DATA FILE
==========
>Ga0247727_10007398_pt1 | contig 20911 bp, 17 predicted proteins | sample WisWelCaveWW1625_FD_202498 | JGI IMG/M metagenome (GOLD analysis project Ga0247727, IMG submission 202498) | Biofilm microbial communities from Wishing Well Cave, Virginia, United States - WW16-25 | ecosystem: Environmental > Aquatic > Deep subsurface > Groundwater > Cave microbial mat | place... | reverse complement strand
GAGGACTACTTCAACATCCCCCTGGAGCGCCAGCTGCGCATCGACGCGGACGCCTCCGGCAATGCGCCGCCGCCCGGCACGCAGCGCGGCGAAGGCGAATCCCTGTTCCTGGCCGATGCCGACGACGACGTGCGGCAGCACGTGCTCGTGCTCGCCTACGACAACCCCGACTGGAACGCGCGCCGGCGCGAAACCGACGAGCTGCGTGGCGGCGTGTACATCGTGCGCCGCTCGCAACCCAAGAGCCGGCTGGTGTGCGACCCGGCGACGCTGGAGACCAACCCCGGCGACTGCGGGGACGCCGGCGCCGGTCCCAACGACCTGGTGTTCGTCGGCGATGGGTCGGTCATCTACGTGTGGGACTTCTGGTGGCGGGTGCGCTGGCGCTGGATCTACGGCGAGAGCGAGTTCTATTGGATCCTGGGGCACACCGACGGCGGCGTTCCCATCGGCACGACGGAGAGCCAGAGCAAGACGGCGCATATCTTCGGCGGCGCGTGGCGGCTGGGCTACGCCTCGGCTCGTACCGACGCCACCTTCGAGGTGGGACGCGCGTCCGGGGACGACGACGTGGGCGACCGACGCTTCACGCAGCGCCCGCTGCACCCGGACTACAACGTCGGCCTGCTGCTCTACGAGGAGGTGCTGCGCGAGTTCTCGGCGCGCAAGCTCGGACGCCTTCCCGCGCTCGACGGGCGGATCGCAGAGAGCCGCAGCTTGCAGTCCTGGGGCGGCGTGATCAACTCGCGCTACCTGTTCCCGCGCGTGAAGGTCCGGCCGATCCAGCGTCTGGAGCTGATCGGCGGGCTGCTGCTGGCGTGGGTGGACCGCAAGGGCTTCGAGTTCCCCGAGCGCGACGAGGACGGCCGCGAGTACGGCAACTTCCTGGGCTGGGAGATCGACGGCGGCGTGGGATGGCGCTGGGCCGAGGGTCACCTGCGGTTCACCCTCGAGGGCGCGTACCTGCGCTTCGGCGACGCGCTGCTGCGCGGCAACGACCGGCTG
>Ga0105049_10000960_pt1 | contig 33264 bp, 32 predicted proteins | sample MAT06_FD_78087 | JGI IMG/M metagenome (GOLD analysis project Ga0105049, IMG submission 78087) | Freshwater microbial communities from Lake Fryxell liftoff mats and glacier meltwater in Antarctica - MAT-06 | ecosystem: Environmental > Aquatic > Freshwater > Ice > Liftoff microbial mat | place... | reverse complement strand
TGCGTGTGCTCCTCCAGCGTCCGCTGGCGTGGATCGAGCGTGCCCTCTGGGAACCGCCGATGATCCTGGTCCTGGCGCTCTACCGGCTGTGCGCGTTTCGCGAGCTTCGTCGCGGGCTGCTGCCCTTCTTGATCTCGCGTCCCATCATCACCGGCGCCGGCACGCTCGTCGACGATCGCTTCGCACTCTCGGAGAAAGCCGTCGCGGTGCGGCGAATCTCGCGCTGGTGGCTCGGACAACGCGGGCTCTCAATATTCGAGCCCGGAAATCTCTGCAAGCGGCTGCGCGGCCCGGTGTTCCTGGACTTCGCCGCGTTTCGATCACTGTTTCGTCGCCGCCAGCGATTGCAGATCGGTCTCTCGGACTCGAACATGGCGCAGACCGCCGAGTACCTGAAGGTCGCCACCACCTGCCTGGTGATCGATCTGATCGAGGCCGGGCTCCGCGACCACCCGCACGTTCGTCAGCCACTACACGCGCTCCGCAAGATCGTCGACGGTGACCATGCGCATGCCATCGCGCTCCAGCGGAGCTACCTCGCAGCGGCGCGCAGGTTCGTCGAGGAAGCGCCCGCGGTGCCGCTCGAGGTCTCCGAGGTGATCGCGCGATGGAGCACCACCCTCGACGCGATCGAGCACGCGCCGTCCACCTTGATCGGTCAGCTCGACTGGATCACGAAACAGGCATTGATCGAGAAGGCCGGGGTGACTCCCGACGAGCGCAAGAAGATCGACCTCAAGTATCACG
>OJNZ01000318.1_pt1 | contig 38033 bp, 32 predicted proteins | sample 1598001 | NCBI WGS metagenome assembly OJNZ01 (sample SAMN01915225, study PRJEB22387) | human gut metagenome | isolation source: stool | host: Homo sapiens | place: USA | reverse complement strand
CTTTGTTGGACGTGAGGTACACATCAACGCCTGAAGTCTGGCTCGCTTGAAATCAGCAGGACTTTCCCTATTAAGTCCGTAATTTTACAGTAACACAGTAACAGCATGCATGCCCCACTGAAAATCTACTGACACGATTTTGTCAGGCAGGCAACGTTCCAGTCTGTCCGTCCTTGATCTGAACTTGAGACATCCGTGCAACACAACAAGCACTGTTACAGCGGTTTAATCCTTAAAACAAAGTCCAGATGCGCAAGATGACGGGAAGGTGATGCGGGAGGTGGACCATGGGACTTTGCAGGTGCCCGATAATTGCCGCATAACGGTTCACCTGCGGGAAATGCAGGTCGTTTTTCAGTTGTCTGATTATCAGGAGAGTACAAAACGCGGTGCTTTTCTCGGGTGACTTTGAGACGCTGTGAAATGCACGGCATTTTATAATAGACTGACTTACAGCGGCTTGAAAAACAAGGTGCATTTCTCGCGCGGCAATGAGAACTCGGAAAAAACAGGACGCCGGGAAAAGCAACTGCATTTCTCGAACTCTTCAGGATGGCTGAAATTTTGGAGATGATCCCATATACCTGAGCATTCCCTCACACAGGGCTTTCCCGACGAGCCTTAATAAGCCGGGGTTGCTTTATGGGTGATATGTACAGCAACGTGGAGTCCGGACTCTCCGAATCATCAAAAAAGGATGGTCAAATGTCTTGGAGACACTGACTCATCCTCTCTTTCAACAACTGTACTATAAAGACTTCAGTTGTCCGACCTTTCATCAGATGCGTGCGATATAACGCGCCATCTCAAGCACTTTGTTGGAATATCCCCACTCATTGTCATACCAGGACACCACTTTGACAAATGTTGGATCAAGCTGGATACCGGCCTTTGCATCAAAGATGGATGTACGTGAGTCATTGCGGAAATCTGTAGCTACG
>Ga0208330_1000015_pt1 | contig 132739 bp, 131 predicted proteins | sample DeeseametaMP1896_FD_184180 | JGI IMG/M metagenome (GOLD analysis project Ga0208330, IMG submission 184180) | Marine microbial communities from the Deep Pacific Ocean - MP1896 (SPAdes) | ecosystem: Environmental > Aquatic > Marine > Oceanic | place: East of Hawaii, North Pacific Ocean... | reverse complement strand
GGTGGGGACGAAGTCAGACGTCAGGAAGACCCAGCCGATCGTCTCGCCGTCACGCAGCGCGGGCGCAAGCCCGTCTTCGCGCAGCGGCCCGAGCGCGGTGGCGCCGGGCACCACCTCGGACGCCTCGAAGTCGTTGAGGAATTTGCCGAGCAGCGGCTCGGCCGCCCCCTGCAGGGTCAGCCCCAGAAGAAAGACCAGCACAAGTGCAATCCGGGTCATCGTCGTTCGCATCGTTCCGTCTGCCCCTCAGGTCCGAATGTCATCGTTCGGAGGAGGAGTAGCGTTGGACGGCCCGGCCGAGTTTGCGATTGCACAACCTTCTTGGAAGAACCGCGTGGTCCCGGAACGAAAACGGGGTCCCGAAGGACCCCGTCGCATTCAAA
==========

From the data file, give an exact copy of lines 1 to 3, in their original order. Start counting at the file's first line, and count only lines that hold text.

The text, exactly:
>Ga0247727_10007398_pt1 | contig 20911 bp, 17 predicted proteins | sample WisWelCaveWW1625_FD_202498 | JGI IMG/M metagenome (GOLD analysis project Ga0247727, IMG submission 202498) | Biofilm microbial communities from Wishing Well Cave, Virginia, United States - WW16-25 | ecosystem: Environmental > Aquatic > Deep subsurface > Groundwater > Cave microbial mat | place... | reverse complement strand
GAGGACTACTTCAACATCCCCCTGGAGCGCCAGCTGCGCATCGACGCGGACGCCTCCGGCAATGCGCCGCCGCCCGGCACGCAGCGCGGCGAAGGCGAATCCCTGTTCCTGGCCGATGCCGACGACGACGTGCGGCAGCACGTGCTCGTGCTCGCCTACGACAACCCCGACTGGAACGCGCGCCGGCGCGAAACCGACGAGCTGCGTGGCGGCGTGTACATCGTGCGCCGCTCGCAACCCAAGAGCCGGCTGGTGTGCGACCCGGCGACGCTGGAGACCAACCCCGGCGACTGCGGGGACGCCGGCGCCGGTCCCAACGACCTGGTGTTCGTCGGCGATGGGTCGGTCATCTACGTGTGGGACTTCTGGTGGCGGGTGCGCTGGCGCTGGATCTACGGCGAGAGCGAGTTCTATTGGATCCTGGGGCACACCGACGGCGGCGTTCCCATCGGCACGACGGAGAGCCAGAGCAAGACGGCGCATATCTTCGGCGGCGCGTGGCGGCTGGGCTACGCCTCGGCTCGTACCGACGCCACCTTCGAGGTGGGACGCGCGTCCGGGGACGACGACGTGGGCGACCGACGCTTCACGCAGCGCCCGCTGCACCCGGACTACAACGTCGGCCTGCTGCTCTACGAGGAGGTGCTGCGCGAGTTCTCGGCGCGCAAGCTCGGACGCCTTCCCGCGCTCGACGGGCGGATCGCAGAGAGCCGCAGCTTGCAGTCCTGGGGCGGCGTGATCAACTCGCGCTACCTGTTCCCGCGCGTGAAGGTCCGGCCGATCCAGCGTCTGGAGCTGATCGGCGGGCTGCTGCTGGCGTGGGTGGACCGCAAGGGCTTCGAGTTCCCCGAGCGCGACGAGGACGGCCGCGAGTACGGCAACTTCCTGGGCTGGGAGATCGACGGCGGCGTGGGATGGCGCTGGGCCGAGGGTCACCTGCGGTTCACCCTCGAGGGCGCGTACCTGCGCTTCGGCGACGCGCTGCTGCGCGGCAACGACCGGCTG
>Ga0105049_10000960_pt1 | contig 33264 bp, 32 predicted proteins | sample MAT06_FD_78087 | JGI IMG/M metagenome (GOLD analysis project Ga0105049, IMG submission 78087) | Freshwater microbial communities from Lake Fryxell liftoff mats and glacier meltwater in Antarctica - MAT-06 | ecosystem: Environmental > Aquatic > Freshwater > Ice > Liftoff microbial mat | place... | reverse complement strand